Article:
The recent Bicycle Architecture Biennial in Amsterdam featured forward-thinking, creative and quirky infrastructure projects aimed at encouraging people to turn to peddle-power.
“By showcasing the most dynamic, visual solutions, the BAB inspires a new way of thinking about what cities of the future should look like,” says Adam Stones of Amsterdam-based social enterprise Bycs. “And by showing what is possible, it will lead to many more creative solutions being implemented.”
Bycs is the organisation behind the biennial and aims to change people’s mindset so that half of urban trips are made on bicycles by 2030. Here are some of the projects putting cycling at the heart of tomorrow’s cities.
Auckland, New Zealand: The city is building a cycle skyway high above the city’s busy arterial roads, creating a safe way for residents to get into the city centre. The first phase of the project has transformed an obsolete highway off-ramp into a bright pink, state-of-the-art elevated skyway, which traverses Auckland’s central motorway junction and connects with the city’s existing cycle network.
Limburg, Belgium: Two of Europe's most ingenious and original cycle schemes are available in
this little known corner of Belgium. Here, cyclists can ride ‘through water’ on a specially designed path that cuts through the ponds of Bokrijk. The path, aptly named Cycling Through Water, is a 3m wide track with water at eye-level on both sides, allowing riders to accompany swans and other wild fowl as they glide across the lake. And, nearby, Limburg has also designed a path that carries cyclists up into the air, on a tree-top loop that runs through dense forest canopy almost 10m above ground. Built for tourism organisation Visit Limburg in the Pijnven nature reserve, the structure is a double circle that is 100m in diameter. The 3m wide path is almost 700m long and rises at a gentle gradient to a height of 10 metres before descending back to the forest floor.The path is part of a network of cycle routes spanning the scenic De Wijers region of the country, which encourages riders to connect with nature, quite literally.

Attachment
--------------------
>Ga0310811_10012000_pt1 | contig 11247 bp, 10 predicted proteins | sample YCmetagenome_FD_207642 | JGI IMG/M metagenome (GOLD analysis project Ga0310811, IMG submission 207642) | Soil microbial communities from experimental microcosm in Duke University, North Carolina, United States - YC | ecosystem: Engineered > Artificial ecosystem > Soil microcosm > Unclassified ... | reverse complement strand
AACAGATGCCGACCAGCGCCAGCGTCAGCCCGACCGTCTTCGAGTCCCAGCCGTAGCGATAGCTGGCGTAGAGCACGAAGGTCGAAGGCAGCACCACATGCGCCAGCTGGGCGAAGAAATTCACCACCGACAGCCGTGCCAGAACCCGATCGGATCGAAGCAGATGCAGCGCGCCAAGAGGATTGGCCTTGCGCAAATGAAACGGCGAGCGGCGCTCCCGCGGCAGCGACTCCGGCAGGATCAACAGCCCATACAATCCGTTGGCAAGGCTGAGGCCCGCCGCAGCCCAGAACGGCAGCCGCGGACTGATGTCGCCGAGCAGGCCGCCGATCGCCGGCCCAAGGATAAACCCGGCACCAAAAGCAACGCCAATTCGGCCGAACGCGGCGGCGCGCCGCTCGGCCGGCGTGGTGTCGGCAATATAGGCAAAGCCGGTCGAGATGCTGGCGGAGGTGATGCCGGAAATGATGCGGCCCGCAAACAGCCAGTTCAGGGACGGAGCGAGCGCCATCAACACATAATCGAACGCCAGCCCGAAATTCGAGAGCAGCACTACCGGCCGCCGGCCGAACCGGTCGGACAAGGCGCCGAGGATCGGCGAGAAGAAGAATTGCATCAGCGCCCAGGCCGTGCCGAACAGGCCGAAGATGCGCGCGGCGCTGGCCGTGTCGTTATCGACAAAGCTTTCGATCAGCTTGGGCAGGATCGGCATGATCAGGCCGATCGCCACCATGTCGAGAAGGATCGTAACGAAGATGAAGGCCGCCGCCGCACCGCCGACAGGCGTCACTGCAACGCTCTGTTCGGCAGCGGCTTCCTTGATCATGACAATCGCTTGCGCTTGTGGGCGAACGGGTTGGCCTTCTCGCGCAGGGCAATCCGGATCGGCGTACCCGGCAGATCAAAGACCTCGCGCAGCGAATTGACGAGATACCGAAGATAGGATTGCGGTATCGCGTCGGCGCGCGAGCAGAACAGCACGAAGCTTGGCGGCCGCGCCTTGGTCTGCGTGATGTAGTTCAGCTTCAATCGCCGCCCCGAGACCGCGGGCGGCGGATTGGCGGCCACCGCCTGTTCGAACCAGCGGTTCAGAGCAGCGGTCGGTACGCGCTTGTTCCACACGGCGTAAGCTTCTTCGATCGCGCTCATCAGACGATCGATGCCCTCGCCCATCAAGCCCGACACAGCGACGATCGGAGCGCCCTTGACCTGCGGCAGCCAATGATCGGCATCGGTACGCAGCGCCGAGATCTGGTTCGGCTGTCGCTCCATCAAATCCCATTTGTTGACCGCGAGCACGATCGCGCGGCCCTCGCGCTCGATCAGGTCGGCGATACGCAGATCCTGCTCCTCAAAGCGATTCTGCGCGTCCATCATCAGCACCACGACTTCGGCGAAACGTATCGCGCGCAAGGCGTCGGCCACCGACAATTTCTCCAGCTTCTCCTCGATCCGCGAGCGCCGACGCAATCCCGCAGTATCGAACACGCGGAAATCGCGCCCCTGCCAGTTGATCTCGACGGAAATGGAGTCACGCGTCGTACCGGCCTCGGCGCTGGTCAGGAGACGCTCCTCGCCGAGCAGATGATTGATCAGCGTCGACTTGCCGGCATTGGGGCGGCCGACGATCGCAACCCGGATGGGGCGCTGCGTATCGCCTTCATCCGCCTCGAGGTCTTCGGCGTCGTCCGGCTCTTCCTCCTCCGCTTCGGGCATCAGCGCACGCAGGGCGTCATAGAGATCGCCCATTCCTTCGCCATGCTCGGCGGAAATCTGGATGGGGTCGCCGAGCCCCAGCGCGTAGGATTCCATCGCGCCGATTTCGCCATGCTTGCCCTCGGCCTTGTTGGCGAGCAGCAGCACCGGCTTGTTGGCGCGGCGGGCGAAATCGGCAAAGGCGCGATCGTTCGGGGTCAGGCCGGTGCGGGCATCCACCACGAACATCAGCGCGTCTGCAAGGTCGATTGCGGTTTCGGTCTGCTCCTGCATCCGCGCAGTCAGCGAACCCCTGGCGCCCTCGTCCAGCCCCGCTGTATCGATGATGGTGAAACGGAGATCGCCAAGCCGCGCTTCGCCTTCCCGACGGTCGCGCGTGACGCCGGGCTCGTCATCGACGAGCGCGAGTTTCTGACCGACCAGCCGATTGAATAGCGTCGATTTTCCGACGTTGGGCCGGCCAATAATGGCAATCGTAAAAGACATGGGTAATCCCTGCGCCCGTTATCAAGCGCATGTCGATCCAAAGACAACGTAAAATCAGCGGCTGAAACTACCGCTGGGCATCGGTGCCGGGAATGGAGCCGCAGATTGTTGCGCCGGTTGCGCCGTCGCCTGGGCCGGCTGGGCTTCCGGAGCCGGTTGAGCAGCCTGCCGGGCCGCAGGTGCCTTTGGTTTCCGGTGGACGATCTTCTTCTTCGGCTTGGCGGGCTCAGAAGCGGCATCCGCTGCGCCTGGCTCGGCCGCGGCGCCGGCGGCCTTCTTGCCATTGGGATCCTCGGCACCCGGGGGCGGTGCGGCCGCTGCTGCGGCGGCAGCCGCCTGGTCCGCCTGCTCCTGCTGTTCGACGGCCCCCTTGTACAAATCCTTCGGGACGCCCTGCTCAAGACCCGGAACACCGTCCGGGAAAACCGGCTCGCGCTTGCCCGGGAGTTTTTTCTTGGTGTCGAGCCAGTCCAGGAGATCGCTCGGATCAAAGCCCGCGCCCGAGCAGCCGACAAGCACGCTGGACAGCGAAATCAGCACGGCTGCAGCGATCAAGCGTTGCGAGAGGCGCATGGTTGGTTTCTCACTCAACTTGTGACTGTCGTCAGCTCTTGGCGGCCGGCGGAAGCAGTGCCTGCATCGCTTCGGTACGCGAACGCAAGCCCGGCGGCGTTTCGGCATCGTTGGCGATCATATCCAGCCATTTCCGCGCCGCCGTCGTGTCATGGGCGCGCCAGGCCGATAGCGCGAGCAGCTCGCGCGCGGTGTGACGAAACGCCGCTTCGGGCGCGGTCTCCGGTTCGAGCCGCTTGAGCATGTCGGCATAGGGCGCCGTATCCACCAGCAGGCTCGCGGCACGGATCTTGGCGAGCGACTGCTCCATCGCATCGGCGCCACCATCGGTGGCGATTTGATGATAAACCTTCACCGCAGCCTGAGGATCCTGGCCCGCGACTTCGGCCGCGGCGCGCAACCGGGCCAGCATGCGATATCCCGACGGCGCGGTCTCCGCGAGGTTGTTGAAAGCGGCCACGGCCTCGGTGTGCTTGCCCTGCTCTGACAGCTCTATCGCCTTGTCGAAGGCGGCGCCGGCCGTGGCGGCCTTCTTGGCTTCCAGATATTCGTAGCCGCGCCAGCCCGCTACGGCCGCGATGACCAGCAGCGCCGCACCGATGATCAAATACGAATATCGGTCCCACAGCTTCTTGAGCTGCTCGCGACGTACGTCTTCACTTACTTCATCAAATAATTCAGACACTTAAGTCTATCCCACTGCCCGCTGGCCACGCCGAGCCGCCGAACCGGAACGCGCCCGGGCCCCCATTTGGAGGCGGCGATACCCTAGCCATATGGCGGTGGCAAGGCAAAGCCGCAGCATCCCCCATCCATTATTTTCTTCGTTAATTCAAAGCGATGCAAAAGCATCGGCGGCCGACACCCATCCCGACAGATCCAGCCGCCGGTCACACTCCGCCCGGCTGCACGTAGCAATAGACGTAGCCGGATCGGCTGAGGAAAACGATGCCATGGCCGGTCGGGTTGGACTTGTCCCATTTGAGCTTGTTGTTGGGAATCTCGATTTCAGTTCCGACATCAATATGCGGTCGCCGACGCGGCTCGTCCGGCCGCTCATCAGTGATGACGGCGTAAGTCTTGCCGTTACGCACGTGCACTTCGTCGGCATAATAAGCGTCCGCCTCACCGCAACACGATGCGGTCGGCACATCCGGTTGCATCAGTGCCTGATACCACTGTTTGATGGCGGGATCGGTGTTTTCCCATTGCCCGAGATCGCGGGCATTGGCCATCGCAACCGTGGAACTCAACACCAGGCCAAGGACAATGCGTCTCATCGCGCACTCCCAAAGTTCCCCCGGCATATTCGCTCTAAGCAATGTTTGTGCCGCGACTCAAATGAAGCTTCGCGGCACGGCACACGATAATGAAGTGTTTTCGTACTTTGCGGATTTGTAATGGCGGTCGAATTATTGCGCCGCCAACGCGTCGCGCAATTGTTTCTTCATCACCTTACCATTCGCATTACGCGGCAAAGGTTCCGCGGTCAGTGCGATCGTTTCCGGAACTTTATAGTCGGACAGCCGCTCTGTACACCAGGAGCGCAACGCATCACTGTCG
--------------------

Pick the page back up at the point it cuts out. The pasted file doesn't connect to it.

The designers created the structure to enable people to engage with the forest, being mindful that the attraction should have the least possible impact on its surroundings. To reduce the impact on the forest, it was built using a single crane that was mounted at the centre of the circle. The weathering steel structure was put up with screw pile foundations, meaning that no concrete was used.
Coast to coast, USA: The world's longest cycle route: called the Great American Rail-Trail, an ambitious project is currently underway to create a bike path that stretches almost 6,000km across 12 states, enabling cyclists to traverse the entire US, from Washington state to Washington, D.C. without using roads. Launched in May 2019, the route will eventually connect over 145 disused railway tracks. So far more than 3,200km of it has been completed. The project is led by the Rail-to-Trails Conservancy, which has raised more than $4 million in public and private funds. Once completed, the ambitious infrastructure project will serve 50 million people within 80km of the trail.
Xiamen, China: The world’s longest elevated cycleway is in China. Above Xiamen’s busy road network, the world’s longest elevated cycle path stretches 7.6km across the city. With capacity for 2,000 bikes during rush hour and rental points for those without their own bike,
the new route should relieve congestion and encourage people into the saddle. The cycle skyway is suspended under an elevated bus lane and links with the city’s public transport network at eleven exit points, including bus and subway transit hubs.
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